Weight Loss Supplements Can Harm Individuals In Long Run

Weight Loss Supplements Can Harm Individuals In Long Run

Losing weight is difficult, but several weight reduction pills claim to make the process easier. Unfortunately, a new study reveals that there is little high-quality evidence to back up these claims.

Weight Loss Supplements Can Harm Individuals In Long Run

Aggressive marketers, including green tea extract, chitosan, guar gum, and conjugated linoleic acid, are hawking hundreds of weight loss products. According to the study, an estimated 34% of Americans who wish to reduce weight have tried one.

Weight Loss Supplements Can Harm Individuals In Long Run

The temptation is strong because someone has a megaphone, but individuals don’t need a celebrity endorsement and/or eye-catching headlines to teach them how to lose weight. When there’s anything to say, the medical establishment will say it loud and clear, according to research co-author Dr. Kidambi, who is an associate professor and chief of endocrinology and molecular medicine at the Wisconsin Medical College.

Researchers discovered 315 randomized-controlled studies, which are considered the highest standard in clinical research, to see if 14 weight reduction products and/or alternative therapies like acupuncture work as claimed. 52 of them were considered unlikely to be prejudiced. Only 16 trials found weight changes between those getting therapy and those in the placebo arm.

Weight reduction in these trials ranged from less than one pound to slightly under eleven pounds. Weight reduction was not seen consistently for anyone’s weight-loss method, and several trials produced contradictory results, with some seeing weight loss and others demonstrating no such benefit.

The research looked at chitosan, a complex sugar formed from the hard shells of shellfish; ephedra or caffeine; green tea; guar gum; the tropical fruit extract Garcinia cambogia; chocolate/cocoa; conjugated linoleic acid, a natural substance produced in the gut by fat digestion; white kidney bean (Phaseolus vulgaris); and calcium plus vitamin D, among other things. Acupuncture, mindfulness, hypnosis, and meditation were among the alternative weight loss methods studied.

According to study co-author Dr. Scott Kahan, director of the National Center for Weight and Wellness in Washington, D.C., the dietary supplement business is a Wild West of herbs and over-the-counter medications with a lot of claims and little to no data supporting those claims. People desire a miracle pill, but dietary supplements aren’t what they’re advertised to be.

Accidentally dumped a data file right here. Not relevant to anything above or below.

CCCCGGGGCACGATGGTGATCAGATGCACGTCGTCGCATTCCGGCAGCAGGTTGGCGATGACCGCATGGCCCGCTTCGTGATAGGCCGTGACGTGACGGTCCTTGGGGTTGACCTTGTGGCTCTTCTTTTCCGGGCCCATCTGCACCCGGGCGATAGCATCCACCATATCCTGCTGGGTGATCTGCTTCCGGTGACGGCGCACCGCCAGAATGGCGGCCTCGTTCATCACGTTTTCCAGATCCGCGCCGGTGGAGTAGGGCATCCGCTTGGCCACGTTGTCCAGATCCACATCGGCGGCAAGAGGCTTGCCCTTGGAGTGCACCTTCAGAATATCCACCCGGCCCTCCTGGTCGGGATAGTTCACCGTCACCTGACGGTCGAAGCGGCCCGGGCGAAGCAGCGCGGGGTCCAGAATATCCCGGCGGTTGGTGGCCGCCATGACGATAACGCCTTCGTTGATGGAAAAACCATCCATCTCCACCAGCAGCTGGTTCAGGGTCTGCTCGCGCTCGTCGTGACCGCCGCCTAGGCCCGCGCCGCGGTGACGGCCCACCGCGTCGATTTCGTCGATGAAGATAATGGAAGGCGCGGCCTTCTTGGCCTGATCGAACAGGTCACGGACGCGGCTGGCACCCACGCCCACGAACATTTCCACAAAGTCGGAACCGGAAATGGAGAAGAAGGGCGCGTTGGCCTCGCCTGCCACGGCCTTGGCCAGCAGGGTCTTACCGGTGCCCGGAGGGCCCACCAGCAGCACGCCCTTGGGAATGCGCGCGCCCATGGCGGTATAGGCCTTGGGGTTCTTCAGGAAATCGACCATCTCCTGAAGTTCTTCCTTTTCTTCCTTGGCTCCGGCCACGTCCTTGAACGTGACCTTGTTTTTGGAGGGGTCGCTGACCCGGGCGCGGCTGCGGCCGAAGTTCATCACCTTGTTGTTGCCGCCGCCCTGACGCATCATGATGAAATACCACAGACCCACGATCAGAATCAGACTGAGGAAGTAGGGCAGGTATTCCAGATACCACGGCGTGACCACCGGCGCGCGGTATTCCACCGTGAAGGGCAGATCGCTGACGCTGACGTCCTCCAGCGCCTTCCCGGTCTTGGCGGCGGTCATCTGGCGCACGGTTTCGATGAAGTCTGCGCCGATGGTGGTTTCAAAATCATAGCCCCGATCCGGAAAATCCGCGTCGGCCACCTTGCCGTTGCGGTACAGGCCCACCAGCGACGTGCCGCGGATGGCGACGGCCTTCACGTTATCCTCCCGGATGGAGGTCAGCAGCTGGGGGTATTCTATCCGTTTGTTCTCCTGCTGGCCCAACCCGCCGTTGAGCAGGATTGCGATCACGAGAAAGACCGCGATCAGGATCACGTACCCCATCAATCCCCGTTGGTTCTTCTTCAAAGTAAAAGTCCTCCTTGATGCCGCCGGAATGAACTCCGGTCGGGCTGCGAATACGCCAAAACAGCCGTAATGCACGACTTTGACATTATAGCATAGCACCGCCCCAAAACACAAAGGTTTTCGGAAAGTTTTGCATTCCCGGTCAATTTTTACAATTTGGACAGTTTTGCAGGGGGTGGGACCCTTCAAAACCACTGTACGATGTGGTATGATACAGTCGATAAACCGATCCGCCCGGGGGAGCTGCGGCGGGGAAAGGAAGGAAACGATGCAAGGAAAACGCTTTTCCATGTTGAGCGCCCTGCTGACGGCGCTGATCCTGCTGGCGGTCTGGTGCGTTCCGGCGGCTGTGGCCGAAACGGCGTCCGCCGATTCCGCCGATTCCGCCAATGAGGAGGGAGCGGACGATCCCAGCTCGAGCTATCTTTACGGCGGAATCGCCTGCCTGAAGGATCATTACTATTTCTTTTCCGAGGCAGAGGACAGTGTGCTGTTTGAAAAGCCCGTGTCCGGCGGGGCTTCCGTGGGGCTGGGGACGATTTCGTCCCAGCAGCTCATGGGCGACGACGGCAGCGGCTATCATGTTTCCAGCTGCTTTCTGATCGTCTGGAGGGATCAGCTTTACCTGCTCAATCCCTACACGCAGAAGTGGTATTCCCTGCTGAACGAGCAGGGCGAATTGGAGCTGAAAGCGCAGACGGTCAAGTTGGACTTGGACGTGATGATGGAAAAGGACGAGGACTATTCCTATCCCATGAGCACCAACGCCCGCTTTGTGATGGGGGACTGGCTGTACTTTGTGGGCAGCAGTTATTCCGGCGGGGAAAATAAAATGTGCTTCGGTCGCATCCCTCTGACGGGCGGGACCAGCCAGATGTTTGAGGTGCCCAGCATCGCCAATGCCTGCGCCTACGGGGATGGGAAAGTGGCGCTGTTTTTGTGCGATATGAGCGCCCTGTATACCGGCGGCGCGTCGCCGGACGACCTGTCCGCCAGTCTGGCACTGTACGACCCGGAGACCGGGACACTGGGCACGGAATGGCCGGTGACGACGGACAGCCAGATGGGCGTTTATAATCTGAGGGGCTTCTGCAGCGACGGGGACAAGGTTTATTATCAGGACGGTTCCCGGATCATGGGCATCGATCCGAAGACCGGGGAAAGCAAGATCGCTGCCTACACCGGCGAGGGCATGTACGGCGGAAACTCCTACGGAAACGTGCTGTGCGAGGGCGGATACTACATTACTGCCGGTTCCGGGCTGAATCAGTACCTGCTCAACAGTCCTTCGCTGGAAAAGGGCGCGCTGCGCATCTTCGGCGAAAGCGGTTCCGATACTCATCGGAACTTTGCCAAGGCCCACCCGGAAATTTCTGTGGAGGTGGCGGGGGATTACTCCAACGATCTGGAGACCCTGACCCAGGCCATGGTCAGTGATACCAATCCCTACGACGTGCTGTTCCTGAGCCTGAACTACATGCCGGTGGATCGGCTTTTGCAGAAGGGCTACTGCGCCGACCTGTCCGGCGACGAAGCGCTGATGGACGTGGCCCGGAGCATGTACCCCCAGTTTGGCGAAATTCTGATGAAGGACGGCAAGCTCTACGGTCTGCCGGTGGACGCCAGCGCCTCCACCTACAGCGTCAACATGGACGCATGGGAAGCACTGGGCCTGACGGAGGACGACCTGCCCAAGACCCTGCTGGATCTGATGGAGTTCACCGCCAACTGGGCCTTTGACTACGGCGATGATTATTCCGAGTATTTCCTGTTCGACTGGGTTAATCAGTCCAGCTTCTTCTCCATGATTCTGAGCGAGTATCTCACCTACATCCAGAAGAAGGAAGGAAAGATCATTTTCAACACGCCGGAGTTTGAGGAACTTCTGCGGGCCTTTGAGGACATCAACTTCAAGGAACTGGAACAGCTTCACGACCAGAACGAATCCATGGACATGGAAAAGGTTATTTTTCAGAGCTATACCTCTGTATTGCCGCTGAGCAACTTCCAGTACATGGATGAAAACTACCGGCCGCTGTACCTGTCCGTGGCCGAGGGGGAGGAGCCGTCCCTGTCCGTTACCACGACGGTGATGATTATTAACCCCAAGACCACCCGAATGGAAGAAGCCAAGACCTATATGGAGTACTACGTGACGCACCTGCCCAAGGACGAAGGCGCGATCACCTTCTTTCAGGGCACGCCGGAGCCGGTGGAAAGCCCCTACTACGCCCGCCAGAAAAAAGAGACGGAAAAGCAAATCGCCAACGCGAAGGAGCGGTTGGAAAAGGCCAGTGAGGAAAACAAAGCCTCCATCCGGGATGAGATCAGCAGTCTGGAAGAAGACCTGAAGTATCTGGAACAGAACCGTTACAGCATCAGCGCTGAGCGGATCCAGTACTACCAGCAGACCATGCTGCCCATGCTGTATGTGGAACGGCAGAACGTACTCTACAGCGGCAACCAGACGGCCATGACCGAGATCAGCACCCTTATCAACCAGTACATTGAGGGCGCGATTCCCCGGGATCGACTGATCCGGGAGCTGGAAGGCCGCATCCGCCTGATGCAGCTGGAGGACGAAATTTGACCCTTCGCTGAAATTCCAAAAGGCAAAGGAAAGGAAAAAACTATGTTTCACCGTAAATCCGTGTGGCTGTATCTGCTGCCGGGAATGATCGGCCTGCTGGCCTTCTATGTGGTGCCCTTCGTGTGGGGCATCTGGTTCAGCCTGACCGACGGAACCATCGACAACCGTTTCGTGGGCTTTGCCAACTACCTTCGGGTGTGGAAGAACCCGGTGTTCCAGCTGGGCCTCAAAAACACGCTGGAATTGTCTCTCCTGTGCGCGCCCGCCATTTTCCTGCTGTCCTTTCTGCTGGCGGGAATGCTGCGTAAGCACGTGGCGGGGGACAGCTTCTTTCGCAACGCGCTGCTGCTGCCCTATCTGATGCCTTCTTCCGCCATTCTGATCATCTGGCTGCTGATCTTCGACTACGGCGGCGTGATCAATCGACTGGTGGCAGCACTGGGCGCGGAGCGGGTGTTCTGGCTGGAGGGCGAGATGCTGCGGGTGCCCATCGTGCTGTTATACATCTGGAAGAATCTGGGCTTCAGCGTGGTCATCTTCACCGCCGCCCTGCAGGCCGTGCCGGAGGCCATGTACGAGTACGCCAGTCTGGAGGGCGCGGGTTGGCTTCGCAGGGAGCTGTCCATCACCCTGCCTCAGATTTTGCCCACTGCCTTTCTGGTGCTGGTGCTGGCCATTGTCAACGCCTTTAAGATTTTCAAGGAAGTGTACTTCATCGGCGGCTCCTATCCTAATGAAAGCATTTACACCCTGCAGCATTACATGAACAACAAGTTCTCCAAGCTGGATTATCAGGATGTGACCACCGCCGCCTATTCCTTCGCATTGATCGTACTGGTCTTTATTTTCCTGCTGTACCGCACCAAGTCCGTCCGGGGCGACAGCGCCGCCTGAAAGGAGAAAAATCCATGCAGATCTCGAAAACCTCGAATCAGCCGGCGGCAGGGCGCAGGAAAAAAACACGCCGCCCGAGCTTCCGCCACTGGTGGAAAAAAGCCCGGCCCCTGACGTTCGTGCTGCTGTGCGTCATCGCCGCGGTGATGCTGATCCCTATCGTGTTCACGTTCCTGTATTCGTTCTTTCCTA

Some activities have been shown to help individuals lose weight and keep it off, according to Kahan.

Dietitian support, nutrition education, and, in rare circumstances, medication or weight reduction surgery can all help with weight loss, he added.

The authors of the study released a statement advocating for stronger supplement regulation and additional high-quality studies to examine the dangers and benefits of weight reduction pills. The findings are published in the June 23 edition of Obesity.

Their findings follow another study that found weight loss pills to be mainly ineffective. That study was presented over a month ago at the European Congress on Obesity and published in the International Journal of Obesity.

Supplements are not regulated in the same way that medicines are in the United States, so there is no way to know if customers are getting what they pay for, according to Kidambi.

Most weight reduction pills are safe, but many make misleading claims, according to her. She noted that if supplements are used in favor of a healthy diet, regular exercise, and behavioral adjustments, they will hurt people in the long term.

Some pills offered online may include chemicals that are dangerous and illegal in the United States, according to Kidambi.

Weight reduction pills can also be costly, according to her.

Weight reduction pills should be purchased with caution, according to Dr. Louis Aronne, founder and head of the Comprehensive Weight Control Program at New York-Presbyterian Hospital/Weill Cornell Medical Center in New York City.

According to Aronne, who was not engaged in the new study, there is very little data proving that currently marketed supplements induce considerable weight reduction.

Consumers should be skeptical of items that claim to make weight reduction simple, and they should always consult with a health care practitioner for guidance on safe supplement usage and weight management programs.